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marble bathhouse

To the west of the Orangery Palace, in a pavilion flanking the main building, is the last remaining princely bathhouse from the Late Baroque era in Germany, the Marble Bathhouse. Its exterior conforms to the architectural style of the Orangery; its true splendour becomes evident once you enter it. Built as a pavilion in the years 1722 to 1728 under Landgrave Carl, the cubic structure originally was not used for bathing but as a venue for festive occasions  and courtly events.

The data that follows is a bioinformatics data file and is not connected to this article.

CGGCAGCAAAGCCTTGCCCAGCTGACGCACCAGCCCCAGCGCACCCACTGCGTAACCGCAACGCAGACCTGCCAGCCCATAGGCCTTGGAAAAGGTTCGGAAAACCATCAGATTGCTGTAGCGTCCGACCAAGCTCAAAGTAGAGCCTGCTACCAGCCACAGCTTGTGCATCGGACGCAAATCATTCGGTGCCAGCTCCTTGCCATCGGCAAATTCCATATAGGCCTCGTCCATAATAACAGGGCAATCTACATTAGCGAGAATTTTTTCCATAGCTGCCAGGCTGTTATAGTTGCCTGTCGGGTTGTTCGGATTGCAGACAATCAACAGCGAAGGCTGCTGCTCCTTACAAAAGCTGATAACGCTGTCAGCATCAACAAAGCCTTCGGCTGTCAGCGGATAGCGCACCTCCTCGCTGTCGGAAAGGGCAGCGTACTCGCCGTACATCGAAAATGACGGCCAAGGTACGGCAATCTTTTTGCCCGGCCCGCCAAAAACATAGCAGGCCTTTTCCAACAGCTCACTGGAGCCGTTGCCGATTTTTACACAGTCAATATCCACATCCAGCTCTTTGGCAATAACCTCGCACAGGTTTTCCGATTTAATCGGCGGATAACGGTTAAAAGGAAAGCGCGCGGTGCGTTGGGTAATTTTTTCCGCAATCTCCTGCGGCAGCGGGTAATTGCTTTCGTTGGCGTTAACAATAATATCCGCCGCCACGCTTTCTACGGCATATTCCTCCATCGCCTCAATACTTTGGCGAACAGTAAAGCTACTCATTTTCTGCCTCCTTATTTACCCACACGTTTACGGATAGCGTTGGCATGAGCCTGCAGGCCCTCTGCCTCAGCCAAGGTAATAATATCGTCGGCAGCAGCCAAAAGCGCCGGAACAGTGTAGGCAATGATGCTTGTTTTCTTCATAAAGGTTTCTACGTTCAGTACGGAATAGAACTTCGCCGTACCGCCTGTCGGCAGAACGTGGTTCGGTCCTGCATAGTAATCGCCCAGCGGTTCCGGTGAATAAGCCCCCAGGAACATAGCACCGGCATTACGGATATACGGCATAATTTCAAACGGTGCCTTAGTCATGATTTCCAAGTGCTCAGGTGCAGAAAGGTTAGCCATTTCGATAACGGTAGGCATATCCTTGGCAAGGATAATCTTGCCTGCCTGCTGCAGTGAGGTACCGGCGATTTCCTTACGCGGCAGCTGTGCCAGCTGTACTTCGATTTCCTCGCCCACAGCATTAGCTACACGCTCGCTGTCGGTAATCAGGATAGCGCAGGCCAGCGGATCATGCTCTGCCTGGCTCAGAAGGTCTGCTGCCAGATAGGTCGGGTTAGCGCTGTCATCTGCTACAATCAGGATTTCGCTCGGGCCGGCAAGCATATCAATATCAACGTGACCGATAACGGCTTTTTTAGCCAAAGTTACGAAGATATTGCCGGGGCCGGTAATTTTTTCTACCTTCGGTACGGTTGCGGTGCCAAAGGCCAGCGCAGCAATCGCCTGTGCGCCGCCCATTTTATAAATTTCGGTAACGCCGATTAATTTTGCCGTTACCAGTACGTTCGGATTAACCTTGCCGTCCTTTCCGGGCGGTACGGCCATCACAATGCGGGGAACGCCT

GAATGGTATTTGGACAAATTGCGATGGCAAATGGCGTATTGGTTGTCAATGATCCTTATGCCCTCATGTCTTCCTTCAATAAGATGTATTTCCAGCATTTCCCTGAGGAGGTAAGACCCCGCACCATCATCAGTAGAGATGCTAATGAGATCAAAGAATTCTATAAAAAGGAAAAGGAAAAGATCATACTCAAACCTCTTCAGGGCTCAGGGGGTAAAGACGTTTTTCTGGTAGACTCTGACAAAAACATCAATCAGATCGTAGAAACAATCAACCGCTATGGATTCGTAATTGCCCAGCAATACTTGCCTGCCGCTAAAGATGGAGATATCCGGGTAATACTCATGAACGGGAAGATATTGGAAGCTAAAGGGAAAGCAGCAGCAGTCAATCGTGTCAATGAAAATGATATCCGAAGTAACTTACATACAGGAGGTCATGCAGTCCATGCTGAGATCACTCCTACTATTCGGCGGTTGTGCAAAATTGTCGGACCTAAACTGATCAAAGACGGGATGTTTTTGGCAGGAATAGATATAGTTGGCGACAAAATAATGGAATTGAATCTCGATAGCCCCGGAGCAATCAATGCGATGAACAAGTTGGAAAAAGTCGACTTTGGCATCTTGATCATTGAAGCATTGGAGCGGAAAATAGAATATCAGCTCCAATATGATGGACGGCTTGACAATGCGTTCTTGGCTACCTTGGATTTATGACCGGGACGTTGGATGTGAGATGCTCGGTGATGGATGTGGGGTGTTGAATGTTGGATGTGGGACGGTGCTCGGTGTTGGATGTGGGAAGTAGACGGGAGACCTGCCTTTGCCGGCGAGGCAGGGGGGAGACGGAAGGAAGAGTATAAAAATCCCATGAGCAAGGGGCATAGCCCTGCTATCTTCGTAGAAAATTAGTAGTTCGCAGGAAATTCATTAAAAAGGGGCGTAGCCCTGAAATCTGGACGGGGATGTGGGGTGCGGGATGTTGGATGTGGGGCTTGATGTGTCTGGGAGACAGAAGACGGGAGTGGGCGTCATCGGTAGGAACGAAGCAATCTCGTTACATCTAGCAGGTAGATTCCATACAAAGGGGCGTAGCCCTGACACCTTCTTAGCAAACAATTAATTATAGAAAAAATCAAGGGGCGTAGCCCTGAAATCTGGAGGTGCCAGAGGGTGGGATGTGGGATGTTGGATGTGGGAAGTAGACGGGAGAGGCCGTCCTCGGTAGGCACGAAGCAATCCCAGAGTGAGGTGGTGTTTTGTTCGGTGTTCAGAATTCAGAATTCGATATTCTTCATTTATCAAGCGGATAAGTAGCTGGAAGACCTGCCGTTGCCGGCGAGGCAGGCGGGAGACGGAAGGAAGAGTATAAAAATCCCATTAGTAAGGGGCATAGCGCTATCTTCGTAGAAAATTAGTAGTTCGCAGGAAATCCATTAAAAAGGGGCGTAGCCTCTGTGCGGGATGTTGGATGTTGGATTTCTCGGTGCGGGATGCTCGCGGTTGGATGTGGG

The Roman sculptor Pierre Étienne Monnot (1657–1733) created the magnificent interior featuring life-size marble statuary, highly detailed mural reliefs, and wall panels in coloured marble, making the Marble Bathroom one of the finest ensembles of early 18th-century Roman secular sculpture north of the Alps.